Picture it, 50 years ago. Tulsa was the oil capital of the world, and in the working-class neighborhoods that ringed the city, people knew that – with sweat, faith and American ingenuity – anything was possible. American astronauts flew to the moon, after all.
In one such neighborhood, near East 61st Street and Riverside Drive, as the lunar module Eagle approached its landing and everyone who had a television set was glued to it, a small family group – Lou Aloisio and his sons, Mike and Rob (with the addition of Chris in 1973) – worked hard to build the space that became Mondo’s Ristorante Italian.
Today, those three sons can, on any day, be found at Mondo’s, now on Brookside. These men, who grew up at Mondo’s, make sure the food is perfect while welcoming you as family.
“Mike and I were chasing each other around the restaurant and in and out of the kitchen,” Rob says of those early days.
Lou – spry, ageless and greeting customers nearby – calls out, “You were driving me nuts.”
Rob responds: “He grabbed us by the scruff of the neck. I was 5 and Mike was 9.”
Mike adds: “I started work two years later. I was a busboy; we both were.”
Rob went on to get a business degree at California State University-Northridge, but he returned to Mondo’s. That original eatery, after all, dominated their youth. They even lived just a few houses down from the place.
“It kind of reminded me of a cave, a very cool cave,” Rob says. “It was dark; there was a pool table, a juke box, a cigarette machine, a projector screening old-time movies, the same Three Stooges gems you can see at Mondo’s today. That 8mm film was always breaking. I must have spliced it a hundred times.
“It was the neighborhood joint, and, after games in the park, the kids and families would come to Mondo’s. We had a huge wood picnic table in back that families liked to use. And at some point, we gave almost all those kids jobs. We were truly a community place.”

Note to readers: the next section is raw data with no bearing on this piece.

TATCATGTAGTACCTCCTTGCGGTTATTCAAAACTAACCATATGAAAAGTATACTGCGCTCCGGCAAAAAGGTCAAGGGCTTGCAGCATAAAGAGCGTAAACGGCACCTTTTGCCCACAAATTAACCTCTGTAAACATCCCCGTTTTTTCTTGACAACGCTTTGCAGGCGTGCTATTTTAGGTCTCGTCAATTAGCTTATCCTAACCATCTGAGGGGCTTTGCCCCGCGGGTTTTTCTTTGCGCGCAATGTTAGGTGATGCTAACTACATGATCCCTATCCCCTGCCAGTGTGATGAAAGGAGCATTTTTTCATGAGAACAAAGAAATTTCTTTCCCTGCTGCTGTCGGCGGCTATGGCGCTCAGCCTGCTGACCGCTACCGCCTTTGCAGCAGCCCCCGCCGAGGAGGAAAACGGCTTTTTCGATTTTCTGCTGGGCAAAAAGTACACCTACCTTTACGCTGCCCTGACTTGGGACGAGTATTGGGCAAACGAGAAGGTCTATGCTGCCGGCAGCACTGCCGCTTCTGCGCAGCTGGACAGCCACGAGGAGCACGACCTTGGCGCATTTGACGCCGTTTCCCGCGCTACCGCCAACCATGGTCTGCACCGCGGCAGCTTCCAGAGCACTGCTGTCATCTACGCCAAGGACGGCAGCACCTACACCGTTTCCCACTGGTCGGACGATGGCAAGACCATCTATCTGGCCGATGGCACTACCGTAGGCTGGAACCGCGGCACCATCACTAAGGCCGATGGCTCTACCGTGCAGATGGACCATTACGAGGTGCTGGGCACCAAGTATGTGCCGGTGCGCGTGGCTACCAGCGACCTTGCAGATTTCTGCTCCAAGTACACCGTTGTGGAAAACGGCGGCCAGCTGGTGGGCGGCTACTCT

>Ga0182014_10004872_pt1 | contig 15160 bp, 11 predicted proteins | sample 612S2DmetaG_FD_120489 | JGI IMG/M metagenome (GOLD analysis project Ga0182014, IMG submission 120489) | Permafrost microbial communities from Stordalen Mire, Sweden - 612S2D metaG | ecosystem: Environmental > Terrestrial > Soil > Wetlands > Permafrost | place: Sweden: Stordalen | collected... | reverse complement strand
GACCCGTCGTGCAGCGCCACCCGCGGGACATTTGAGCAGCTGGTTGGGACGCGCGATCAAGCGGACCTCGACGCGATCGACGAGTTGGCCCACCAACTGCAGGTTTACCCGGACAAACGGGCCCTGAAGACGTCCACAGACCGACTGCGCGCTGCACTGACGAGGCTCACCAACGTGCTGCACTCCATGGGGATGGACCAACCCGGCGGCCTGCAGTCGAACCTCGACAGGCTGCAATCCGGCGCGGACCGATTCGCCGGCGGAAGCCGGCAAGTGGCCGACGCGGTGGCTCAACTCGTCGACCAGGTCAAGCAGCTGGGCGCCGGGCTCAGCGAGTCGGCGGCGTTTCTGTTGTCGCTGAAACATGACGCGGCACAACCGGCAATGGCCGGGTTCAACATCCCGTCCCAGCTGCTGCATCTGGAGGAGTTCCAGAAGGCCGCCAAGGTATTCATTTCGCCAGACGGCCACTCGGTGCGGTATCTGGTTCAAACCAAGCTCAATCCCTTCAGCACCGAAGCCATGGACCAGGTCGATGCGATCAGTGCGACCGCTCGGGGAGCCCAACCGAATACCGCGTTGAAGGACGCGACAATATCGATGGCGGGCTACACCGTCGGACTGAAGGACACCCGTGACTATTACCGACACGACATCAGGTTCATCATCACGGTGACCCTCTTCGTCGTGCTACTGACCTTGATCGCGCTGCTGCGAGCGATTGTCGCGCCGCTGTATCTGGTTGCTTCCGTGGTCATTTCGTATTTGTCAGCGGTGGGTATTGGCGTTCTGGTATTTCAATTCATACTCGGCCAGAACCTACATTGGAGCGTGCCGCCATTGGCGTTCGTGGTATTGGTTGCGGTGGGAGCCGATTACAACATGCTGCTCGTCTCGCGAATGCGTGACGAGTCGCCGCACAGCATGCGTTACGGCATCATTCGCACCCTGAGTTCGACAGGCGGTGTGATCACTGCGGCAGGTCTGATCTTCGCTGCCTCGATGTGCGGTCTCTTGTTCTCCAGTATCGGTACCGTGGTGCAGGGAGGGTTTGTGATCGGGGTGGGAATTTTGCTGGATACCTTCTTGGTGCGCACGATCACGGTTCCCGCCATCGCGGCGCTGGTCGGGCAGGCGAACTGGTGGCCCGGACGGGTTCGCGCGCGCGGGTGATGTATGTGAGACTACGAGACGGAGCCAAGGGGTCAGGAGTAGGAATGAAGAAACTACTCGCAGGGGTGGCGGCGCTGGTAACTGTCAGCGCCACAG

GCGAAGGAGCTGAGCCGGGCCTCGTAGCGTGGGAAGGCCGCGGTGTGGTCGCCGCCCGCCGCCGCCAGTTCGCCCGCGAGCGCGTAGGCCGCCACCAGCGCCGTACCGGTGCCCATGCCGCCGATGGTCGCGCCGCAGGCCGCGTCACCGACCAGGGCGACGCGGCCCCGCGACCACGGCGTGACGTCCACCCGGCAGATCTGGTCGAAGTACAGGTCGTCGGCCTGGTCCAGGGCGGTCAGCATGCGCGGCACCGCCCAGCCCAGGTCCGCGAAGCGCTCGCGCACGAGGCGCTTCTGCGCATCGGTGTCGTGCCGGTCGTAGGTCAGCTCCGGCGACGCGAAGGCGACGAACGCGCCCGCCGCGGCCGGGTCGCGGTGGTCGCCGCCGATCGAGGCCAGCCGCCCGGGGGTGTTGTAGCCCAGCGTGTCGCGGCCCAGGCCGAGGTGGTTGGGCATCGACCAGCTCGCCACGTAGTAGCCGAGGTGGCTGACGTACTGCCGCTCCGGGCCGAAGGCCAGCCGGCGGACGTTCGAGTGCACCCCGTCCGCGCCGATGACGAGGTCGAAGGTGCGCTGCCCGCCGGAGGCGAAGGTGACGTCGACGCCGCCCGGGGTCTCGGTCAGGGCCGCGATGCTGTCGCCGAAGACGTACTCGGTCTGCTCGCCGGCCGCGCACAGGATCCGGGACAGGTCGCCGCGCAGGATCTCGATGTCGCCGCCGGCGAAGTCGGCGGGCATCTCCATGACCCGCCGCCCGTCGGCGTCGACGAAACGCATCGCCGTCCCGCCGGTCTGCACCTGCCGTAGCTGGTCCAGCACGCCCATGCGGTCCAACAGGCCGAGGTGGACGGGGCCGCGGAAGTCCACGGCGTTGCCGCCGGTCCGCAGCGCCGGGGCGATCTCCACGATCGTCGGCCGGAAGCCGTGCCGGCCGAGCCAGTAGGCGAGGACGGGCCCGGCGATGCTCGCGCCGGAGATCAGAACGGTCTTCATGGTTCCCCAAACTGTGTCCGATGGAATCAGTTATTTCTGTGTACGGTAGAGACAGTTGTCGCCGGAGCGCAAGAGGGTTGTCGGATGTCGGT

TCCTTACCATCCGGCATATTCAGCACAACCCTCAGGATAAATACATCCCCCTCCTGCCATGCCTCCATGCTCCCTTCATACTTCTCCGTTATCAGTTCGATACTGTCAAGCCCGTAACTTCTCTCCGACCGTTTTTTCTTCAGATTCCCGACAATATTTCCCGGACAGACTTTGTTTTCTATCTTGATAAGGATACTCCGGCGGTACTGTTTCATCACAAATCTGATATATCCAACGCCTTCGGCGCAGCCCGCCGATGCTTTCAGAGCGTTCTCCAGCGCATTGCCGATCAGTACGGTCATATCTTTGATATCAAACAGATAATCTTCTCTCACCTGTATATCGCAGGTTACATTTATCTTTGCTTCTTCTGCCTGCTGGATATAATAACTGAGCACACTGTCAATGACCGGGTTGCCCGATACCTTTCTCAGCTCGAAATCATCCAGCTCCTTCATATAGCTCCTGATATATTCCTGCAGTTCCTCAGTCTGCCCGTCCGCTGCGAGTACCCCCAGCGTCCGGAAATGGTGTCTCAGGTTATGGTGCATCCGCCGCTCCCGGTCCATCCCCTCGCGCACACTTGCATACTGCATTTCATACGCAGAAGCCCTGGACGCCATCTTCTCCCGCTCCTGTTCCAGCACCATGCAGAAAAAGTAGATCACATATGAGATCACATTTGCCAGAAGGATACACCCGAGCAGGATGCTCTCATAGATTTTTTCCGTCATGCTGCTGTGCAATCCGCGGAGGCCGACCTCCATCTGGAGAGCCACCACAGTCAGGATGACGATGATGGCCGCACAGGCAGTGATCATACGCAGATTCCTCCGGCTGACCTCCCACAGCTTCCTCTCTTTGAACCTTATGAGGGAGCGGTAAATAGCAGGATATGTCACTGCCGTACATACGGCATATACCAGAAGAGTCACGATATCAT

The restaurant often welcomed influential people.
“Leon Russell used to come by on Saturday afternoons,” Mike says.
Rob responds, “He liked my mom.”
Mike adds: “One Sunday night, we were just about to close when we got a phone call. Waylon Jennings, Eddie Sutton and the governor of Kentucky were on their way. A few minutes later, they showed up, and we stayed open a few hours just for them.”
Then and now, the food is the draw.
Rob and Mike credit the authentic family recipes of their grandfather Angelo, who brought them over from Abruzzo in eastern Italy. What they don’t say, unless you ask, is that their ancestor was a classically trained, fine-dining chef who worked at the renowned Pennsylvania Hotel (then the Statler) in Manhattan. He gave those classic Italian recipes a bit of a gourmet twist.
For instance, the Alfredo starts with a roux. And the red sauces, as any at a good Italian-American restaurant should, explode with flavor.
Come to Mondo’s on a weekend and there’s a line out the door … just to get into the main waiting area, which is in the vestibule. These loyal patrons come for the food and stay for the welcome.
Mike would like to tell you about it, but he’s busy chatting to an elderly man whose daughter has helped him to his seat. He’s a longtime patron and, like all who come to eat, an old friend.